My chaplaincy was spent at a “trauma 1” center. I watched summer nights yield knife fights and gunfire. I caught a burly, tatoo'ed man in my arms as his wife was wheeled into the ER. She lost control of her motorcycle while trying to avoid a truck. I sat with a widow whose husband fell off a ladder affixing Christmas lights.
The definition of trauma is any situation or event that distresses or disrupts. In other words, if we are traveling one way and something stops us in our tracks – that's trauma. I hit someone; I stop them from whatever they were doing – that's trauma. Trauma doesn't necessarily have to be a damaging physical event but usually our physical bodies are involved.
But the trauma that continues to inform much of my understanding of our ability to control life happened when two teenagers made a suicide pact.
My beeper went off – Code 40, Trauma, 5 minutes by ambulance.
One boy, dead on arrival. I never saw him or his family. But his friends were surrounded by dozens of hands, each in control of one portion of this young man's treatment. The chaplain reports to a trauma call. I typically stood right outside the room and the door was often left open. I held the space as sacred – I whispered prayers. I watched; I breathed. In a frenzy of doing everything within our power, I represented what is beyond our power.
I wasn't alone outside the room. Other physicians waited their turn, patient advocates looked for contact information while security guards cataloged the patient's belongings. The guard found a note, began reading it and looked up – his eyes searched for me.
“Are you the chaplain?” “mh hm,” shaking my head. He handed me the paper.
I began to read a scratched out note that laid clear intentions of a suicide pact. I took a deep breath,looked up from the note to find four physicians standing over my shoulders reading the note. I touched them lightly on the shoulder, the arm, “Hey, you ok?”
At first they didn't say anything. They didn't want to look at me. As the chaplain, I represent all of the things that are out of their control. Again doctors and nurses are trained to do everything in their power to heal. My presence reminds them that not everything is within our power. And when trauma happens, we find so little within our control.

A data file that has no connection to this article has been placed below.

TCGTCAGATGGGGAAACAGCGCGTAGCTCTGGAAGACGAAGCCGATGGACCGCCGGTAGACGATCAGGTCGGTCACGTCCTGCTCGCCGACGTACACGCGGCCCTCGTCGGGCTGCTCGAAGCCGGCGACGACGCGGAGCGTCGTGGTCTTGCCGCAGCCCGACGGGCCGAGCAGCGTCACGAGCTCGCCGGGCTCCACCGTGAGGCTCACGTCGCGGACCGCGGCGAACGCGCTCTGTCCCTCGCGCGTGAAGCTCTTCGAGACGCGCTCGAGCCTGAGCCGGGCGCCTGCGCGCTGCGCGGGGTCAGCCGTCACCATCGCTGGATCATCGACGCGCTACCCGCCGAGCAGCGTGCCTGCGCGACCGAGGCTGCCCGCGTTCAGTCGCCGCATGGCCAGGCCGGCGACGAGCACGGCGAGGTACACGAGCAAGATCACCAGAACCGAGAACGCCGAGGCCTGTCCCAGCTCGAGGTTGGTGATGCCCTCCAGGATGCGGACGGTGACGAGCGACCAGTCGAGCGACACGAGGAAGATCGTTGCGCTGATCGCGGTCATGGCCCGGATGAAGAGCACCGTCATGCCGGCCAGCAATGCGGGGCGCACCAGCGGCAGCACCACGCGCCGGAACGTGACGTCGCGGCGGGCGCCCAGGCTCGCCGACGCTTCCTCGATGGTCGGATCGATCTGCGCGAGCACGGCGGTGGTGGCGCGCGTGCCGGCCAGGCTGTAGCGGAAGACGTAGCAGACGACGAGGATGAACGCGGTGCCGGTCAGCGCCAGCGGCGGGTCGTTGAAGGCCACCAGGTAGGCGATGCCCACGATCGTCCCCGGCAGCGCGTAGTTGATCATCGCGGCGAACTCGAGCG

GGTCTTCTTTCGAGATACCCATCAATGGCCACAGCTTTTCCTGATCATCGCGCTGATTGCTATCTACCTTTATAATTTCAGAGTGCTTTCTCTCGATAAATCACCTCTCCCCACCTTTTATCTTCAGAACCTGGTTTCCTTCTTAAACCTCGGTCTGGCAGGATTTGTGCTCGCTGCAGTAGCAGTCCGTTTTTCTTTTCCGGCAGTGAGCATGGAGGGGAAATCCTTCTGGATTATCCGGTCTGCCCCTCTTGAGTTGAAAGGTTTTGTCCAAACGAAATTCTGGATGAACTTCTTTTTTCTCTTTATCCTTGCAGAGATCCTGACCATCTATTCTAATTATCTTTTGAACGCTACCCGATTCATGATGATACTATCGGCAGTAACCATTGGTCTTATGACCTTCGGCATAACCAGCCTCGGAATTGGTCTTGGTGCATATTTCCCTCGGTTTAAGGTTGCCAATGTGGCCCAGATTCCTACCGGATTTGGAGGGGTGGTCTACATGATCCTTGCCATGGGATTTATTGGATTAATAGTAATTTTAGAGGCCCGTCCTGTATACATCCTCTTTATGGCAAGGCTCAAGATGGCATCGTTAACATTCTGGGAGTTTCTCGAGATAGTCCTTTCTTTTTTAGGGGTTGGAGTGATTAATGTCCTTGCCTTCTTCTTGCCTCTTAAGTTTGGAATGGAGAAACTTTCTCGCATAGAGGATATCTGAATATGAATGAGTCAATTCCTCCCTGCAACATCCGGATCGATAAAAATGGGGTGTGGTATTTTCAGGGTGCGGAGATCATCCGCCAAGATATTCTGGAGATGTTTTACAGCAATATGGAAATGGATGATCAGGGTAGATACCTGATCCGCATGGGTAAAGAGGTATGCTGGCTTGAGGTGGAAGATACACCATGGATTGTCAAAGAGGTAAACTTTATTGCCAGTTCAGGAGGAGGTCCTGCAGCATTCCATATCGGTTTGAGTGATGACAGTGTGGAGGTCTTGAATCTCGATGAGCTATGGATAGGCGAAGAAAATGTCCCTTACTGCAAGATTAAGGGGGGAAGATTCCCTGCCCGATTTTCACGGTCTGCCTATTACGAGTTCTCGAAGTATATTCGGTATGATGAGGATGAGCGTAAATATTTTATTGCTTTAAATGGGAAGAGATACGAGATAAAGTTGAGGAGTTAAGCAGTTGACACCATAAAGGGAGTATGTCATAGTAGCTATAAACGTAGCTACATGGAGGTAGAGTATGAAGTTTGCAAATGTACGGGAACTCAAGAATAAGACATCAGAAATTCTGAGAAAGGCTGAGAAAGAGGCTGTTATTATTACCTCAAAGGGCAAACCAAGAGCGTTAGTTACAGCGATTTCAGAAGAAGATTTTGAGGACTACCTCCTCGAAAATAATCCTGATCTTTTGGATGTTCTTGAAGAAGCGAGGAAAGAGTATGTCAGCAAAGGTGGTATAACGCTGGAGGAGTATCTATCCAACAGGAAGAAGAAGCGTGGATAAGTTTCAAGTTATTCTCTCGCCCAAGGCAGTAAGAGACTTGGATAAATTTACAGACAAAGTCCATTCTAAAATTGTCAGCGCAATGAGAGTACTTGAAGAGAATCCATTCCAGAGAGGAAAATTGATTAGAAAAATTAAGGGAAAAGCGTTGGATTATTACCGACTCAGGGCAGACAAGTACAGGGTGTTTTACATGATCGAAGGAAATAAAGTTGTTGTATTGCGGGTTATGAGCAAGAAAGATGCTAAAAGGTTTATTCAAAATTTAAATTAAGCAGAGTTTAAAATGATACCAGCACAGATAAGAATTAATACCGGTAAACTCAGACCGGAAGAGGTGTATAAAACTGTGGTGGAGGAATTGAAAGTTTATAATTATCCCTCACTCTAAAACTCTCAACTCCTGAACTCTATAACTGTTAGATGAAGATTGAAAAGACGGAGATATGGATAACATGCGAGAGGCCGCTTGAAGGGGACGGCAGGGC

I tried to get their attention again, “Seriously, everyone, how are we doing?”
One finally spoke, “It pisses me off.”
Another spoke up, “Stupid kid, he writes the damn note and he survives while his friend dies. What's he gonna do now?”
“He wanted to die. Look at all that's going on to save him right now.”
Our eyes glanced up to see all of those hands working diligently in the trauma room.
Before you think “doctor's aren't supposed to talk like that,” I want to make sure I say I learned about courage and diligence from hospital physicians. I learned to do the job in front of me, with all that I've got until my shift is up. Then I learned to trust your colleagues to take over for you. I learned to take small breaks in between crisis.
After talking through frustration and making sure they were heard, I folded the note and handed it back to the officer on duty. With a sad smile, I asked the patient advocate to call me when the young man's parents arrive.
I found a seat in the hotel lobby where there is a water fountain and a gas fireplace. I caught my breath and tried to imagine this family's next 48 hours. I whispered prayers and cultivated a spirit of peace and acceptance, preparing myself to look into the eyes of his parents.
A couple hours later, after the psychologists and social workers had seen the parents, I knocked on the door, both parents stood beside the bed, a physician checking his vitals.
I'm Beth, I was the chaplain on call when your son arrived.
“Did you see the note? I nodded.
“Did you?” I asked.
“Yes.” And after a pause, she said, “We don't understand.”
“I imagine you wouldn't.”
Tears were dripping on her cheek forming a continual streak her right cheek while her left eye was being blotted with a tissue.
After a period of silence together, holding the sacredness of this space,I touched her shoulder and said, “Be kind to yourself.”
He was to be moved to a facility soon. I told her that she would remain in my prayers – for strength and wisdom and that she would extend kindness to herself.
I packed my stuff and prepared to leave my shift, passing on information to the next chaplain on call.
I remember the drive home. It was not quite gray. The sun shone through the wispy clouds here and there. There was a slight breeze. I watched as the world began to wake up – a woman walking on the sidewalk, a guy putting out a rack of shirts at a storefront. When I arrived home, I made coffee and found a place on the couch to stare out the window for awhile.
What just happened? A person tried to take his own life; a person was unsuccessful in trying to take his own life. Unlike the majority of the people who enter the emergency room by ambulance, this one didn't want to be saved. He had planned for death. He had tried to take control and failed.
It would take me another 3 months to realize that my struggle with this specific instance was about “control” and our lack of it. As a chaplain and as a pastor, I have developed a relationship with the fragility of life, the randomness of illness, the frightening reality of the world around us. But those things happen to us and we have no control. This young man had tried to take control – and even that was out of his control.